Tax evasion. We have heard it said that ‘everyone and every company in China is avoiding tax’. While it is impossible to prove this statement, we regularly observe certain tax-evading practices, such as when the majority of an employee’s remuneration is arranged through tax-deductible ‘allowances’ without legitimate supporting documents, revenue is hidden or expenses are fraudulently inflated. This apparently common practice among Chinese companies will expose foreign investors to a risk of heavy fines and penalties, especially given the Chinese tax authorities’ particular attention to foreign companies and joint ventures. 

Weak control and accounting manipulation. State-owned enterprises and family-controlled conglomerates dominate the Chinese corporate landscape, where business structure and corporate governance can be weak. Lack of independent boards, checks and balances, segregation of duties, transparency and separation of senior management or shareholders’ personal wealth from company assets is likely to result in fraud and bribes, including transactions with related parties, payroll-related fraud, ghost employees, personal bank accounts and so on. In addition, in Chinese culture people traditionally treat their superiors and leaders with enormous respect: they always give them ‘face’, and are reluctant to disagree with or challenge them. This increases the risk of illegal payments remaining undetected or unquestioned. In some cases, Chinese management run companies as if they own them, and the CFO often becomes the CEO’s own personal bookkeeper and must act exactly as instructed. Inevitably, manipulated or totally fictitious revenues can evaporate overnight or after an acquisition, making an effective due diligence process even more crucial.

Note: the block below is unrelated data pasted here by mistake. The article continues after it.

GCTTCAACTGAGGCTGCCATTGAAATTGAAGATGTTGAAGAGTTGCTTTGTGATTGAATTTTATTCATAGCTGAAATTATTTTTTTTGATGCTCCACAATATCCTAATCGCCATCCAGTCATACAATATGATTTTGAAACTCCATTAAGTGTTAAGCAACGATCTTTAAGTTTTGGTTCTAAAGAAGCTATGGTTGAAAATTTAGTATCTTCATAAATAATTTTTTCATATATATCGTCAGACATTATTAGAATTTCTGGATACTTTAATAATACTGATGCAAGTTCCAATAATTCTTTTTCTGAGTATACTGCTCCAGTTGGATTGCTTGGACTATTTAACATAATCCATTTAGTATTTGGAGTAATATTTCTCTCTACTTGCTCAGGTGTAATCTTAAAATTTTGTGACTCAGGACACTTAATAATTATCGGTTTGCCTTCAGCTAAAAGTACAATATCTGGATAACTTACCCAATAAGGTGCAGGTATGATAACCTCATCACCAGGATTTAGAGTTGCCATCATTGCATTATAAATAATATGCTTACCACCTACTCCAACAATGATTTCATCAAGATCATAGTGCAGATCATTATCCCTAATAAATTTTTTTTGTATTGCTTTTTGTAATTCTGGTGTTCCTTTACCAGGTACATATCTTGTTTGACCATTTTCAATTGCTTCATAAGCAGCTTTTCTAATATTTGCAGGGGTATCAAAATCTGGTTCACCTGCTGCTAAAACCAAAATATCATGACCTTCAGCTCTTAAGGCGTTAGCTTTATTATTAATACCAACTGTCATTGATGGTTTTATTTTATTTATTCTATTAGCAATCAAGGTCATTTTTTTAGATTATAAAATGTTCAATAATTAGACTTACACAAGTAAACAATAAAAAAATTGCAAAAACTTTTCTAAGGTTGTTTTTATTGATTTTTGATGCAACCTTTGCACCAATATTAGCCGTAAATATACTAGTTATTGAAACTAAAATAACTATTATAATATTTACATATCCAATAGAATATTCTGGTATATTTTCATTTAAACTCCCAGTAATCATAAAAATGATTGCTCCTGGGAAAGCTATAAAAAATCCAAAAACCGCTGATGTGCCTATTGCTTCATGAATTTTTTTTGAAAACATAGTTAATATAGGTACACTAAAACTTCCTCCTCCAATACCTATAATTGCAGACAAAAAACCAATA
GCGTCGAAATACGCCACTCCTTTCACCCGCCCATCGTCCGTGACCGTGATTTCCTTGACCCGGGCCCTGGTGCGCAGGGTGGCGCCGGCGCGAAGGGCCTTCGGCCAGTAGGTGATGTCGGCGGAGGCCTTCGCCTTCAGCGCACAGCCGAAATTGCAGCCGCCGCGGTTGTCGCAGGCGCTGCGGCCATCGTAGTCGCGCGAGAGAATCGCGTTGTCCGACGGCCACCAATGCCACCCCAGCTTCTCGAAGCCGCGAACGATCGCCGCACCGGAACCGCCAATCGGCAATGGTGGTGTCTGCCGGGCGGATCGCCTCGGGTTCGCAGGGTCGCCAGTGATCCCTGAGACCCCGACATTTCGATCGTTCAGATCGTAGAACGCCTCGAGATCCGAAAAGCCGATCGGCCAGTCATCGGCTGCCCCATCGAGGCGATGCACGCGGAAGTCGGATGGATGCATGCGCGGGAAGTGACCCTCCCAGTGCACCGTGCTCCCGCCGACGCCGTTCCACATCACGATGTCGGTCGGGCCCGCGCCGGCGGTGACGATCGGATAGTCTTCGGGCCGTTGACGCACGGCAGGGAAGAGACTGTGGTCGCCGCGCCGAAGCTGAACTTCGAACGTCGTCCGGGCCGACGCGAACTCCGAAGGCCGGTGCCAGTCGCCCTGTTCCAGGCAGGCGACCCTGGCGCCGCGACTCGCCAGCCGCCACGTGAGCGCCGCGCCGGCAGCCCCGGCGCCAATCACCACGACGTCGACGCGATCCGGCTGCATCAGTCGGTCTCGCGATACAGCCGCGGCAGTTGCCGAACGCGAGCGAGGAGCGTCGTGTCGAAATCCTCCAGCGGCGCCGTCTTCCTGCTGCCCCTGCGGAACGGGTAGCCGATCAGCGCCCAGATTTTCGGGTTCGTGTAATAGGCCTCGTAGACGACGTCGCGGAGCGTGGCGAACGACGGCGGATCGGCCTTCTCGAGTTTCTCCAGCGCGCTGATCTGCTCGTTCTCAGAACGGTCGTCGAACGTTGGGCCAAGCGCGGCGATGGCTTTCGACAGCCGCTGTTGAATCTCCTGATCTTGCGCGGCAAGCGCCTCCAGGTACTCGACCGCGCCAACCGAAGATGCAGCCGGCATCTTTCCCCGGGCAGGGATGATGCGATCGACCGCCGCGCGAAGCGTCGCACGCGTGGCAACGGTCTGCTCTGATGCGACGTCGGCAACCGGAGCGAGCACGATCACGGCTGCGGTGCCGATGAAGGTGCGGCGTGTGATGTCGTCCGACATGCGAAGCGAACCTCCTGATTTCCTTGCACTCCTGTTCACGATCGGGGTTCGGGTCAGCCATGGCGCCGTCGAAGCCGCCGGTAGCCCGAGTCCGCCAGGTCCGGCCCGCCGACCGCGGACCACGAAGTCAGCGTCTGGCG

Kickbacks and ‘grey income’. Some Chinese companies obtain business through bribes, gifts, commissions or kickbacks, and it is not unusual for employees interacting with vendors to receive something, however nominal. This is known as ‘grey income’ for those receiving it. In some cases, this grey income is exploited throughout a company at all levels, from receptionists and secretaries to sales teams and, most prevalently, senior management. This often amounts to a significant value and is considered an acceptable – even normal – stream of income or benefits. This expectation is well known and accepted by many people in China, and some graduates will even fight for low-paying but highly influential jobs within the government, with the intention of maximizing their grey income in the future.

Unapproved land use rights. China has a system of public ownership to all land. As a general rule, land in urban areas is owned by the state, and land in rural areas is owned by collectives (rural collective economic organizations). In theory, individuals or companies can only obtain or purchase land use rights from either the local governments or collectives. Bearing in mind that the People’s Republic of China only has a history of about 60 years, the laws and regulations on land use rights and ownership have not had much time to evolve. Many companies claiming they have land use rights obtained ten years ago will not be able to provide legitimate documents; worse still, some companies obtained their rights through bribery of government officials. Thus, even land use rights that have been certified by the government can be challenged and easily lost, causing large, unexpected and significant losses for those without guan xi.